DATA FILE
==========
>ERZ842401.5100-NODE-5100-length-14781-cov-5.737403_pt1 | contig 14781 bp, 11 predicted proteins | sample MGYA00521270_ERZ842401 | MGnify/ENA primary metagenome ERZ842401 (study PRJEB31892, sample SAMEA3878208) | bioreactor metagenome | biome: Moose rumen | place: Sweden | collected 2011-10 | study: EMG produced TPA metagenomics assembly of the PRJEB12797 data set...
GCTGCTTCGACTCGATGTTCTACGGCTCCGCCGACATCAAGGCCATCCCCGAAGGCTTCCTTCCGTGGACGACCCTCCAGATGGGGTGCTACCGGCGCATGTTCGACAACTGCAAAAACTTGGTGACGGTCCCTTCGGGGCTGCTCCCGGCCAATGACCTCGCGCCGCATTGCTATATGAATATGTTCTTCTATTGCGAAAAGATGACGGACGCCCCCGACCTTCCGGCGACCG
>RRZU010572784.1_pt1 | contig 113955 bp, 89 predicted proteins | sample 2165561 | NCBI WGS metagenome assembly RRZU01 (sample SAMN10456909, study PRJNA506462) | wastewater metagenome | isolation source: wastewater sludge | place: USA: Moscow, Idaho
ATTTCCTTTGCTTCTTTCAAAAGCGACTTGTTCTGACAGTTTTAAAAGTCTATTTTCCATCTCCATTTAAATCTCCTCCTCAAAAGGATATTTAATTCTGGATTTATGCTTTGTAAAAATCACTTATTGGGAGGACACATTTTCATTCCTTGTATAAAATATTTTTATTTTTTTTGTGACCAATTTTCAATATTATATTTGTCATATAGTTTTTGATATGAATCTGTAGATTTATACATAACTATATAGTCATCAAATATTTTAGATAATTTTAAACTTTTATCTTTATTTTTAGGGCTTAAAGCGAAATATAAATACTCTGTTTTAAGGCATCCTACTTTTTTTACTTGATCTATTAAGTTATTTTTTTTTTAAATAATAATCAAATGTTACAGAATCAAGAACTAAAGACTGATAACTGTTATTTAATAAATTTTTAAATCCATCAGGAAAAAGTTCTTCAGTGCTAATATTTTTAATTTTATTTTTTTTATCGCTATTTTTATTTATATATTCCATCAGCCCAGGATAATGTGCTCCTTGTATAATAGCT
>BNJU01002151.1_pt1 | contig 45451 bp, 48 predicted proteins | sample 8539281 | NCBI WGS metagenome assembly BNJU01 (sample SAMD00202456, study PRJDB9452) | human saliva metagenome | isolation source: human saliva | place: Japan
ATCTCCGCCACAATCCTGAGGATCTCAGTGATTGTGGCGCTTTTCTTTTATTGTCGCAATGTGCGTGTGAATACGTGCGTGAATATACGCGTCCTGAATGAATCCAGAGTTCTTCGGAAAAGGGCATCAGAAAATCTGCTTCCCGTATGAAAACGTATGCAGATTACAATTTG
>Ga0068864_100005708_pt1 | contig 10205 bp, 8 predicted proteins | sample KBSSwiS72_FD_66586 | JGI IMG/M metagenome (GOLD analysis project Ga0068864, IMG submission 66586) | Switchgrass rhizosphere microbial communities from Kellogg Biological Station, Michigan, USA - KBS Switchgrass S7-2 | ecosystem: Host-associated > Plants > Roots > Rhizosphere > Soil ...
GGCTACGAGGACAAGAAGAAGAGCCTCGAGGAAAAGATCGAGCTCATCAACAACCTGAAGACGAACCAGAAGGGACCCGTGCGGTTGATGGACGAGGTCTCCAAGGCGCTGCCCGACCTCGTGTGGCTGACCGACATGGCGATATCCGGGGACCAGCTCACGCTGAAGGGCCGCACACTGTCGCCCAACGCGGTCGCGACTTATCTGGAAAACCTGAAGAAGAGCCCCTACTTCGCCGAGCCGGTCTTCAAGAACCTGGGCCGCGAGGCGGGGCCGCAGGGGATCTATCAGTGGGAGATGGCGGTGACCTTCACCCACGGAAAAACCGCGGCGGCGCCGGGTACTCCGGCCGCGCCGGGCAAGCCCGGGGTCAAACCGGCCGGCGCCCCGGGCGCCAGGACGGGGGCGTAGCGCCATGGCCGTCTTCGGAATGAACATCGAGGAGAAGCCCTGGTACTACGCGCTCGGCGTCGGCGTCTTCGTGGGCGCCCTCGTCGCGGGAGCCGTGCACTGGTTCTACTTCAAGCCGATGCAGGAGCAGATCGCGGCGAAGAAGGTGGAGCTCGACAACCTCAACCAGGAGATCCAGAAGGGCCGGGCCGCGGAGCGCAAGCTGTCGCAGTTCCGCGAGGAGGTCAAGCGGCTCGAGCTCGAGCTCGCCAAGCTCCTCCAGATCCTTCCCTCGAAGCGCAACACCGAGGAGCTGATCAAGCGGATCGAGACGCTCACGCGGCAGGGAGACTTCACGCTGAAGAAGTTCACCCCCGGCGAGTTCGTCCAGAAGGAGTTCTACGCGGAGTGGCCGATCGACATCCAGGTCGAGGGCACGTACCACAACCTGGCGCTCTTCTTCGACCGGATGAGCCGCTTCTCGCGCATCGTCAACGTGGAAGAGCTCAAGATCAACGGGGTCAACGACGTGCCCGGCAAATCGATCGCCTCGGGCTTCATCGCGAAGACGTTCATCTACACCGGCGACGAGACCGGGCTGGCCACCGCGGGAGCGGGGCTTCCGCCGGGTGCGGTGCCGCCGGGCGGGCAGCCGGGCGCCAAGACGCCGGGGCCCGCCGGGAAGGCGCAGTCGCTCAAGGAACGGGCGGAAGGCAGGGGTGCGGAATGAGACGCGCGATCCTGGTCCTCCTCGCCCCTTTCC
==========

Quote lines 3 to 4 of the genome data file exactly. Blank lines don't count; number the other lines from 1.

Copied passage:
>RRZU010572784.1_pt1 | contig 113955 bp, 89 predicted proteins | sample 2165561 | NCBI WGS metagenome assembly RRZU01 (sample SAMN10456909, study PRJNA506462) | wastewater metagenome | isolation source: wastewater sludge | place: USA: Moscow, Idaho
ATTTCCTTTGCTTCTTTCAAAAGCGACTTGTTCTGACAGTTTTAAAAGTCTATTTTCCATCTCCATTTAAATCTCCTCCTCAAAAGGATATTTAATTCTGGATTTATGCTTTGTAAAAATCACTTATTGGGAGGACACATTTTCATTCCTTGTATAAAATATTTTTATTTTTTTTGTGACCAATTTTCAATATTATATTTGTCATATAGTTTTTGATATGAATCTGTAGATTTATACATAACTATATAGTCATCAAATATTTTAGATAATTTTAAACTTTTATCTTTATTTTTAGGGCTTAAAGCGAAATATAAATACTCTGTTTTAAGGCATCCTACTTTTTTTACTTGATCTATTAAGTTATTTTTTTTTTAAATAATAATCAAATGTTACAGAATCAAGAACTAAAGACTGATAACTGTTATTTAATAAATTTTTAAATCCATCAGGAAAAAGTTCTTCAGTGCTAATATTTTTAATTTTATTTTTTTTATCGCTATTTTTATTTATATATTCCATCAGCCCAGGATAATGTGCTCCTTGTATAATAGCT